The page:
Current Cites

Current Cites, January 2006

Edited by Roy Tennant

Contributors: Charles W. Bailey, Jr., Shirl Kennedy, Leo Robert Klein, Roy Tennant

"Google Free to Cache: CourtRed Herring  (26 January 2006)( - Guess what? It's not the end of the world as we know it. A federal district court in Nevada has ruled in Field v. Google that Google's Website indexing practices don't violate copyright law. Just imagine if the ruling had gone the other way. Time to get permission from billions of Websites' owners (and any other copyright owners with material on those Websites) before indexing them. Ouch! In a related press release from EFF, Fred von Lohmann, senior staff attorney, says: "The ruling should also help Google in defending against the lawsuit brought by book publishers over its Google Library Project, as well as assisting organizations like the Internet Archive that rely on caching." I don't know about you, but I feel fine about this copyright ruling (for a change). - CB

Crawford, Walt. "Library 2.0 and 'Library 2.0'Cites & Insights: Crawford at Large  6(2)(2006): 1-32. ( - Library 2.0 is all the buzz, but what is it really? That's the question that Walt Crawford set out to answer. The result is a 32-page essay that includes 62 views, 7 definitions, many perspectives by library bloggers and others, and, of course, Crawford's incisive analysis of it all. By far, this is the definitive piece on this rather amorphous topic. Crawford draws a distinction between Library 2.0, the conceptual aggregate that embodies a variety of software and service innovations, and "Library 2.0," the "bandwagon." He favors the former, but feels the latter "carries too much baggage." This is Crawford at his best, and, love it or hate it, it's a stimulating article that informs and provokes serious thought. (See also his follow-up article.) - CB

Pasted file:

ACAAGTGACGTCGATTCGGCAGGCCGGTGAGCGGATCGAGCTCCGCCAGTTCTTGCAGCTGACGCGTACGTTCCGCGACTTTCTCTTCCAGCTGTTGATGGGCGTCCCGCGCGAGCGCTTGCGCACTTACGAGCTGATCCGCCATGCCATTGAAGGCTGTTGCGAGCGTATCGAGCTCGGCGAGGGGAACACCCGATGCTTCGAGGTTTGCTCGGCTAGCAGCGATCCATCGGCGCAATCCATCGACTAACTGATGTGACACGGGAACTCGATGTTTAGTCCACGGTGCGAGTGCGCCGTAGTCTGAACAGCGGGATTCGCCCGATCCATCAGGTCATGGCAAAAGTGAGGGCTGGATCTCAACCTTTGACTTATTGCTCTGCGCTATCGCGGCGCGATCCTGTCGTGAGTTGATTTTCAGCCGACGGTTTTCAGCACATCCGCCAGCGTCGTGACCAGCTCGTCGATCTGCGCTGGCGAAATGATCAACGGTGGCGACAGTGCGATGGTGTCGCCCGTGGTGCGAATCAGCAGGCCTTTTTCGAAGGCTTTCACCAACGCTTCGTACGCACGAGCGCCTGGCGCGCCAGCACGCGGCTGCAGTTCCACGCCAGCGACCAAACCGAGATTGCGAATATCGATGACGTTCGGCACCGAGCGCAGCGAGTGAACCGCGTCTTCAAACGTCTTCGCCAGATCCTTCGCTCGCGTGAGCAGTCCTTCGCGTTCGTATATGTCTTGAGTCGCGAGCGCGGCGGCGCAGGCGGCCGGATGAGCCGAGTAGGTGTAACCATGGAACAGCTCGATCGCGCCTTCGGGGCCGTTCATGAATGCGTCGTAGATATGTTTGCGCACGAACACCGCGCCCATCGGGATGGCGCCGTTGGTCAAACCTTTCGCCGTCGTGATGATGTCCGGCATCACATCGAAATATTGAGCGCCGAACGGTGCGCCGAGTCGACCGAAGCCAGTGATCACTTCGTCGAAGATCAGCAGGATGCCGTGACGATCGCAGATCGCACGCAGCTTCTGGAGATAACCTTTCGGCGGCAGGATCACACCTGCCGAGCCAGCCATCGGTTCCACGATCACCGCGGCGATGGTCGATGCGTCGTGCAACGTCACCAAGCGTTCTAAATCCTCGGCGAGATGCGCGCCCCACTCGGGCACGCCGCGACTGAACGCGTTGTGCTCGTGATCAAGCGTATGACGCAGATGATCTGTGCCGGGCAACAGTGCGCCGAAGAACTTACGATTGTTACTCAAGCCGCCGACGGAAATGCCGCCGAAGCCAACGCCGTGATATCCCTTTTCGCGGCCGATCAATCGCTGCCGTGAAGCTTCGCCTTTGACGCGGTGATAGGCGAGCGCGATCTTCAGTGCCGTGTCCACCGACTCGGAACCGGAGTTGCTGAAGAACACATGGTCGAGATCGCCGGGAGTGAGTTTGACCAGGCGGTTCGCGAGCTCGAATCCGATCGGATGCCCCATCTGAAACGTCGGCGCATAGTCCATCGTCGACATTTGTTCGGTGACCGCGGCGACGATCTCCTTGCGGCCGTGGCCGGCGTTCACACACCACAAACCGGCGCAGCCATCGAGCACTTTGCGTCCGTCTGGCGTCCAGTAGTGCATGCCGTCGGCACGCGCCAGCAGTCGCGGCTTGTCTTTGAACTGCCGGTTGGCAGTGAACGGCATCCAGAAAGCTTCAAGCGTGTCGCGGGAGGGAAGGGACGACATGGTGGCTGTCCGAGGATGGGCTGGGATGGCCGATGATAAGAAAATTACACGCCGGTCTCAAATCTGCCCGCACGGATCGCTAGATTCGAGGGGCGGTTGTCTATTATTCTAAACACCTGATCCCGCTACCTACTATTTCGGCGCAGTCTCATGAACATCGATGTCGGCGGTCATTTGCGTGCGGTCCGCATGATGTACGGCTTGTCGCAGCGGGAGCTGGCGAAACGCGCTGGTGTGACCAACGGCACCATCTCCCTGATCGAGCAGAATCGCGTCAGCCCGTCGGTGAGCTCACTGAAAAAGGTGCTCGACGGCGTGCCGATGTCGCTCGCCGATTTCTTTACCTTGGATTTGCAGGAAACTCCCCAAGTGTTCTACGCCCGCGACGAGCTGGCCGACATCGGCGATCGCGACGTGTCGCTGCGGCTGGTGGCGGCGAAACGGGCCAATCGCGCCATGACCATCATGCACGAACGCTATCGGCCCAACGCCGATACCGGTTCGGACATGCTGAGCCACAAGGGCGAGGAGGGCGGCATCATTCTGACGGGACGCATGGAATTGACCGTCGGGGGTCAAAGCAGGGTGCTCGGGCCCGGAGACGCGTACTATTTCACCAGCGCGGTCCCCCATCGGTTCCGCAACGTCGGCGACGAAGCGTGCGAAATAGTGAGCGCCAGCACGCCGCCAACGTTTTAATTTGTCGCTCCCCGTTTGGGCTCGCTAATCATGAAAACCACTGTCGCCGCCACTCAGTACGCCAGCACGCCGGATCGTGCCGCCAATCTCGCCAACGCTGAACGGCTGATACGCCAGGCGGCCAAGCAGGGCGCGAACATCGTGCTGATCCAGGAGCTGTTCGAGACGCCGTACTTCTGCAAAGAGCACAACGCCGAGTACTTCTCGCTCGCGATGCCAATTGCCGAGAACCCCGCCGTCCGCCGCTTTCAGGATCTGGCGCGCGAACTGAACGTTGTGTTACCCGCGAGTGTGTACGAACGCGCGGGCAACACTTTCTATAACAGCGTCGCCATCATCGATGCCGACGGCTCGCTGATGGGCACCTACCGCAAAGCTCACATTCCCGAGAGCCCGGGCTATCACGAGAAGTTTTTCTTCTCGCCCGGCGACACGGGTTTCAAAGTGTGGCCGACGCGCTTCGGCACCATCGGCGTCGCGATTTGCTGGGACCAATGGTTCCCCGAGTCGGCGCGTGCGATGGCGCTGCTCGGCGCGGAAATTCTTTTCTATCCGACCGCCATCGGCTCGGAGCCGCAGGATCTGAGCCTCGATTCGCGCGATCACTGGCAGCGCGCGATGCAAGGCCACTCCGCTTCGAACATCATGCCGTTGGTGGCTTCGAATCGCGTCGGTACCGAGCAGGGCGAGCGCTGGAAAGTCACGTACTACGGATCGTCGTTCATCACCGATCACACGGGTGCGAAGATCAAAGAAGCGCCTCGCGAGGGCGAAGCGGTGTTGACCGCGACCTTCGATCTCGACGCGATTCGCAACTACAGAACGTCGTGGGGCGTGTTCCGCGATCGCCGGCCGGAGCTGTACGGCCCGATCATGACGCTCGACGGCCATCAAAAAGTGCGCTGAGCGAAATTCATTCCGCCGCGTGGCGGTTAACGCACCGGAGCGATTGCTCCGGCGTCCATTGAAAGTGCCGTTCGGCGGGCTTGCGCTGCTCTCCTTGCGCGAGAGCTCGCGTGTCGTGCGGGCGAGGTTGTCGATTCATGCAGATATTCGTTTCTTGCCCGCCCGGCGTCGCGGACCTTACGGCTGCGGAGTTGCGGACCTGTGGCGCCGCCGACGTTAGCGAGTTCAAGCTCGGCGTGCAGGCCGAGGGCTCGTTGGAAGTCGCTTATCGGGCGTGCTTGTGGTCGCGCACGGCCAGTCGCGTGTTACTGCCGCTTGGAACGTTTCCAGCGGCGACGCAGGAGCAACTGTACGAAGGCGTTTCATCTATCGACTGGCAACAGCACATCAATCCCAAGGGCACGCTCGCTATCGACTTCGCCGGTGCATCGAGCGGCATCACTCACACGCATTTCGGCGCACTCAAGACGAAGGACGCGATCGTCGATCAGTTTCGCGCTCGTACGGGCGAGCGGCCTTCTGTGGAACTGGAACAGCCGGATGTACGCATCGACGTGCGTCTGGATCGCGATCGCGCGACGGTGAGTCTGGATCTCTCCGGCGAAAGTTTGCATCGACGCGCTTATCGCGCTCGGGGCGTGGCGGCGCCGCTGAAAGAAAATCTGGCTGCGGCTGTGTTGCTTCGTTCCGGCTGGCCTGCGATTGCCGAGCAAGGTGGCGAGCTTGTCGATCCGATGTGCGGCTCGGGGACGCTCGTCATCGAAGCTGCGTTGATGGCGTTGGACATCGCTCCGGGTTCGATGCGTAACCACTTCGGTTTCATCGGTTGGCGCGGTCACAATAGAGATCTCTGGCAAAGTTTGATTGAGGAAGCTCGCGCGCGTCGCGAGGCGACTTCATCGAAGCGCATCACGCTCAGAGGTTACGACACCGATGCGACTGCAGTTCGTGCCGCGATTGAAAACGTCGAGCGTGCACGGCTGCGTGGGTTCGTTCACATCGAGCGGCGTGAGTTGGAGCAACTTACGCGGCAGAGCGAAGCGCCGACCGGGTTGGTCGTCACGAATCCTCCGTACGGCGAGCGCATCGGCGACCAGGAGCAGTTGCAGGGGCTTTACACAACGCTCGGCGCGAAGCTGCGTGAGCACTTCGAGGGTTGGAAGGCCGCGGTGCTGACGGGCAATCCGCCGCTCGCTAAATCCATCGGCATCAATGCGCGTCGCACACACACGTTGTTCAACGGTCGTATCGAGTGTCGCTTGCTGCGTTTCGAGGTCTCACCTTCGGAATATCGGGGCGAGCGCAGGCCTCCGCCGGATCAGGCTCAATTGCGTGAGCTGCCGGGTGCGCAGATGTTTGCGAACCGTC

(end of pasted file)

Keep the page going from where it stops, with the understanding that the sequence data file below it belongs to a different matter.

Glazer, Becky. "Digital Library Curriculum ProjectCollegiate Times  (26 January 2006)( - Digital libraries have such a high profile in our profession these days that it is sometimes easy to forget how new this concept is. Which means, as this article points out, that there really is a dearth of adequately trained individuals to build and maintain these repositories. This year, however, the University of North Carolina and Virginia Tech are jointly developing "a quality educational curriculum on the development and preservation of digital libraries," thanks to three years' worth of funding from a National Science Foundation grant. Virginia Tech has a top-quality computer science program and UNC's SLIS is ranked number one by U.S. News and World Report, which should make for an excellent collaboration. The project includes the development of both online and off-line course modules as well as supplementary course materials. - SK

Guy, Marieke, and Emma  Tonkin. "Folksonomies: Tidying Up Tags?D-Lib Magazine  12(1)( - Short "seat-of-the-pants" examination of user-generated folksonomies as practiced at and flikr. The authors identify a "natural tendency towards the convergence of tags". That said, there seems to be a great variation in spelling and use of punctuation with upwards of a third of the terms. The authors discuss ways to improve both the system and the practices of people using the system. At the same time, they're mindful of the benefits that an open system despite its irregularities can have. - LRK

Rubino, Ken. "Self-Publishing: The Internet Makes It Easier to Go from Idea to PrintLink-Up Digital  (15 January 2006)( - One of my staff recently sent a customer my way. A lieutenant colonel on the cusp of retirement. He wanted to write a book. My new book came out recently. Therefore I could help this man, right? Actually I could -- since I'd just stumbled across this article on the Information Today website. Lots of people want to write books. Most of them will never get around to it. And of those who do come up with a completed manuscript, relatively few will make it over the hurdles of the traditional publishing process. But that doesn't matter nearly as much as it used to; self-publishing flourishes in myriad forms on the Internet, as this article points out. From the humble weblog to full-service self-publishing companies -- the opportunities are out there, waiting for the aspiring author to click on them. Naturally, there are caveats; Rubino, "a professional photographer and occasional freelance writer" discusses some of them, offers advice about what to look for when choosing a self-publishing company and provides websites you can browse for more information. He recommends Books Just Books as a good starting point for the would-be self-published author. - SK